How artificial intelligence is transforming the world

#artificialintelligence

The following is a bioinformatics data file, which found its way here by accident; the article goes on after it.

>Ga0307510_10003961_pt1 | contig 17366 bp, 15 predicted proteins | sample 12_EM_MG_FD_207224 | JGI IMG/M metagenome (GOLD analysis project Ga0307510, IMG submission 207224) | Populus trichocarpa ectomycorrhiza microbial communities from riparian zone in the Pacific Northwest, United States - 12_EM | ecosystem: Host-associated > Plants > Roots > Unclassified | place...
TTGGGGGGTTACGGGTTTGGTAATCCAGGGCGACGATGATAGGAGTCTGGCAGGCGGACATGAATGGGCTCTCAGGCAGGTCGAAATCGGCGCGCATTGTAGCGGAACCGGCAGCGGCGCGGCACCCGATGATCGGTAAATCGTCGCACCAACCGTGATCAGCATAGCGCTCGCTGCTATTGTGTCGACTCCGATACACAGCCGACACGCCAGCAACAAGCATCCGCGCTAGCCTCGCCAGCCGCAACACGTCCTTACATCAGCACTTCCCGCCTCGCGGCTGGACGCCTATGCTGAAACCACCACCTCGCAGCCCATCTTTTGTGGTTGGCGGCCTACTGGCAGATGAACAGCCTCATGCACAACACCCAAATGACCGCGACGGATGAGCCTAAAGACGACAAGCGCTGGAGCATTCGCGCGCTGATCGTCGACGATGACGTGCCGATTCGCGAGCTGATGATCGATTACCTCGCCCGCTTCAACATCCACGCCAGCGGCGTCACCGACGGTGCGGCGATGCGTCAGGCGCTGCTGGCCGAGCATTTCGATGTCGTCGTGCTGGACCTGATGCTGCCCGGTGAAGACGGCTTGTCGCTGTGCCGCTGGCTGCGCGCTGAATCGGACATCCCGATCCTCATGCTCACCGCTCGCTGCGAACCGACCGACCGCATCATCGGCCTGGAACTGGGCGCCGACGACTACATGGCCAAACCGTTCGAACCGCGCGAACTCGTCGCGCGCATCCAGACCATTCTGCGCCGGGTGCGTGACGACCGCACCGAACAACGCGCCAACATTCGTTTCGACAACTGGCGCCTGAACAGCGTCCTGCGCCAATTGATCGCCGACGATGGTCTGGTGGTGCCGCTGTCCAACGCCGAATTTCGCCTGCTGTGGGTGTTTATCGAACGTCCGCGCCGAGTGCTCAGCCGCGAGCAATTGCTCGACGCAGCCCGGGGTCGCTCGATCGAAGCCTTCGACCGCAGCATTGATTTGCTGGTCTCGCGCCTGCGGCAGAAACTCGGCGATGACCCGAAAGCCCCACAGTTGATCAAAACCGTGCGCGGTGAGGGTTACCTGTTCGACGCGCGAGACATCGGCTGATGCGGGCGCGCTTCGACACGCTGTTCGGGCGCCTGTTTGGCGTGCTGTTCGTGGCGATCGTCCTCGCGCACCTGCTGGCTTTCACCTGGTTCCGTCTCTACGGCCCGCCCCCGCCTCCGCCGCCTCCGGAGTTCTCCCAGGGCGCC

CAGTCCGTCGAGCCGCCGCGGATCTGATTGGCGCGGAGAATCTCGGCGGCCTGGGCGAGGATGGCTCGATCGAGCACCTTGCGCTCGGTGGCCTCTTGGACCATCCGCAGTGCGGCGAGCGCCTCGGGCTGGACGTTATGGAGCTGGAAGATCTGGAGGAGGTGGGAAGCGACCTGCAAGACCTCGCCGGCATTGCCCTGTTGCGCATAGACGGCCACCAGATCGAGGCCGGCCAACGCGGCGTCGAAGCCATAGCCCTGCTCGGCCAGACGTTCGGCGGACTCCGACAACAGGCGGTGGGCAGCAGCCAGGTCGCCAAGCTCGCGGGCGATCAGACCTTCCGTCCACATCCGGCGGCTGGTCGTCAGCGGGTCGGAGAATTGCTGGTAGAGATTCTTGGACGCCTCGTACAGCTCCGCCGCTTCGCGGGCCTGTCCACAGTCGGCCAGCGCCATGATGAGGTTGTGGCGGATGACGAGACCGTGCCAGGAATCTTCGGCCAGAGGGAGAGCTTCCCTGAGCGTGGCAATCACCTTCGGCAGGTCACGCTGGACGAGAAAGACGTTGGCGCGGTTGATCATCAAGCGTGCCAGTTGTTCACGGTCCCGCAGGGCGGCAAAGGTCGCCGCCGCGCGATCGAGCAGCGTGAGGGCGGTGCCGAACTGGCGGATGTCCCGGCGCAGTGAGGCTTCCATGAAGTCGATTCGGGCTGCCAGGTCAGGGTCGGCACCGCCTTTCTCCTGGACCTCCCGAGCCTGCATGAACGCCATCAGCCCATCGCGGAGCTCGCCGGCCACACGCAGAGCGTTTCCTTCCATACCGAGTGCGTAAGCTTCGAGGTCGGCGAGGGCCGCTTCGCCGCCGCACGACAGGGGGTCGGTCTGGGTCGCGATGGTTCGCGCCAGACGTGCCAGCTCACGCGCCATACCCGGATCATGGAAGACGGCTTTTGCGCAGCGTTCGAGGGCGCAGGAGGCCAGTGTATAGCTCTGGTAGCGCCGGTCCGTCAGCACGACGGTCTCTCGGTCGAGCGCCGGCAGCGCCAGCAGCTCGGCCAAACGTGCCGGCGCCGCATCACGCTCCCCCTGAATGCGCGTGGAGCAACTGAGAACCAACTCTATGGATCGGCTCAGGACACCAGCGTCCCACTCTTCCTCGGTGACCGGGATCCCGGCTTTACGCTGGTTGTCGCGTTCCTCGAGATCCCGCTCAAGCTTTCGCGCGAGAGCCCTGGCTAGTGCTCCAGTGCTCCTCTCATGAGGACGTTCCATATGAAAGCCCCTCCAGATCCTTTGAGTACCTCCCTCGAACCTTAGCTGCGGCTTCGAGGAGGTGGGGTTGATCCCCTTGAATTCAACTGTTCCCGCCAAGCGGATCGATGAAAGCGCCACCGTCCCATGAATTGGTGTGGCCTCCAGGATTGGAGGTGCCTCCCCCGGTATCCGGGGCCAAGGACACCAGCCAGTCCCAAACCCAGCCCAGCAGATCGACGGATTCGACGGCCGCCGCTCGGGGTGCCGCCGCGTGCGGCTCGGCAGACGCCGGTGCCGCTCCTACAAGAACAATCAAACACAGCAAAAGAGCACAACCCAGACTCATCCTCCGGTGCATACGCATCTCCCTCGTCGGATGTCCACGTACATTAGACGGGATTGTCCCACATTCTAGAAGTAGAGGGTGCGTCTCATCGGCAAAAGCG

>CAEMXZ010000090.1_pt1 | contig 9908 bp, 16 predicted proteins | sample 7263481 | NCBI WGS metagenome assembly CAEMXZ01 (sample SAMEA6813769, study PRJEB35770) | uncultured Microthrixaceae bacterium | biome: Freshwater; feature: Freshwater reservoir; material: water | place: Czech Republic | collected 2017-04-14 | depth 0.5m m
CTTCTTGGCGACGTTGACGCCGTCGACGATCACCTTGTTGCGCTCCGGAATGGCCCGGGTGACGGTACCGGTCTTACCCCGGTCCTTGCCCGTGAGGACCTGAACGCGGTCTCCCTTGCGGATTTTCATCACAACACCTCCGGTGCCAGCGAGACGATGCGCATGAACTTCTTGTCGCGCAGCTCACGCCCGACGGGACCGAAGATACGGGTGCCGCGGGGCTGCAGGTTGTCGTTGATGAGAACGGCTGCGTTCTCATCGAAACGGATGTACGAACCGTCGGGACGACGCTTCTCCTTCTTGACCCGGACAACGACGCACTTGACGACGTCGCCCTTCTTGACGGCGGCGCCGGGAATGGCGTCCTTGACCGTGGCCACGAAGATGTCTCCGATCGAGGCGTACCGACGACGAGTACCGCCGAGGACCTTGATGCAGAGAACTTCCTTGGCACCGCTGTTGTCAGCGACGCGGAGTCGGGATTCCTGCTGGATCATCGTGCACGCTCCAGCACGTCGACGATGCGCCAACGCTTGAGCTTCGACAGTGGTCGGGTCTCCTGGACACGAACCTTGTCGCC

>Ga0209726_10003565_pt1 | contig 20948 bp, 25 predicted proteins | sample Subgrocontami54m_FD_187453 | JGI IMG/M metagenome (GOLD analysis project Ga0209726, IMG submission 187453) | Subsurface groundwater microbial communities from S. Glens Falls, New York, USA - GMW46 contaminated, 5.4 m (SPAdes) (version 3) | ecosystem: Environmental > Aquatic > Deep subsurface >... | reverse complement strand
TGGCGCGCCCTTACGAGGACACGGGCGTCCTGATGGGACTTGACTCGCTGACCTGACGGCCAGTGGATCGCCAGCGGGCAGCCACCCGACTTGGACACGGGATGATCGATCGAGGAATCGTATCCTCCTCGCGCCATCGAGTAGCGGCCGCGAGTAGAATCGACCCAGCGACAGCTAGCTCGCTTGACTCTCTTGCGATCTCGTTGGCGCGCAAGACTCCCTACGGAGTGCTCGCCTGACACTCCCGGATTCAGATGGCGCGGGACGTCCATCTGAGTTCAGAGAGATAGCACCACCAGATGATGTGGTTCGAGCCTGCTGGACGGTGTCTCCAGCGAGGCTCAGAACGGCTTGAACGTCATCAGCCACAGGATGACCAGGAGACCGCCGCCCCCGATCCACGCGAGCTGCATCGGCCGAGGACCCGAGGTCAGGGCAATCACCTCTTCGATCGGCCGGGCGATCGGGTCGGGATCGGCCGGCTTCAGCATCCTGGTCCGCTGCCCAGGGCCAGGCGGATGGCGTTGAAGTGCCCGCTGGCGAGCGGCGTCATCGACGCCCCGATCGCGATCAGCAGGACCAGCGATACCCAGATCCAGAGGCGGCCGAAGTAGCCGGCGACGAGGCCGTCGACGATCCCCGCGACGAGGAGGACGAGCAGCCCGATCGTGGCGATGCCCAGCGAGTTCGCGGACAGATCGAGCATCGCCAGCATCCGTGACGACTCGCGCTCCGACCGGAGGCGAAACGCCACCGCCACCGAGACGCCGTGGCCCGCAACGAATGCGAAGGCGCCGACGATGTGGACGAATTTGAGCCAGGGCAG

Most people are not very familiar with the concept of artificial intelligence (AI). As an illustration, when 1,500 senior business leaders in the United States in 2017 were asked about AI, only 17 percent said they were familiar with it.1 A number of them were not sure what it was or how it would affect their particular companies. They understood there was considerable potential for altering business processes, but were not clear how AI could be deployed within their own organizations. Despite its widespread lack of familiarity, AI is a technology that is transforming every walk of life. It is a wide-ranging tool that enables people to rethink how we integrate information, analyze data, and use the resulting insights to improve decisionmaking. Our hope through this comprehensive overview is to explain AI to an audience of policymakers, opinion leaders, and interested observers, and demonstrate how AI already is altering the world and raising important questions for society, the economy, and governance. In this paper, we discuss novel applications in finance, national security, health care, criminal justice, transportation, and smart cities, and address issues such as data access problems, algorithmic bias, AI ethics and transparency, and legal liability for AI decisions. We contrast the regulatory approaches of the U.S. and European Union, and close by making a number of recommendations for getting the most out of AI while still protecting important human values.2 Although there is no uniformly agreed upon definition, AI generally is thought to refer to "machines that respond to stimulation consistent with traditional responses from humans, given the human capacity for contemplation, judgment and intention."3 According to researchers Shubhendu and Vijay, these software systems "make decisions which normally require [a] human level of expertise" and help people anticipate problems or deal with issues as they come up.4 As such, they operate in an intentional, intelligent, and adaptive manner. Artificial intelligence algorithms are designed to make decisions, often using real-time data. They are unlike passive machines that are capable only of mechanical or predetermined responses. Using sensors, digital data, or remote inputs, they combine information from a variety of different sources, analyze the material instantly, and act on the insights derived from those data. With massive improvements in storage systems, processing speeds, and analytic techniques, they are capable of tremendous sophistication in analysis and decisionmaking.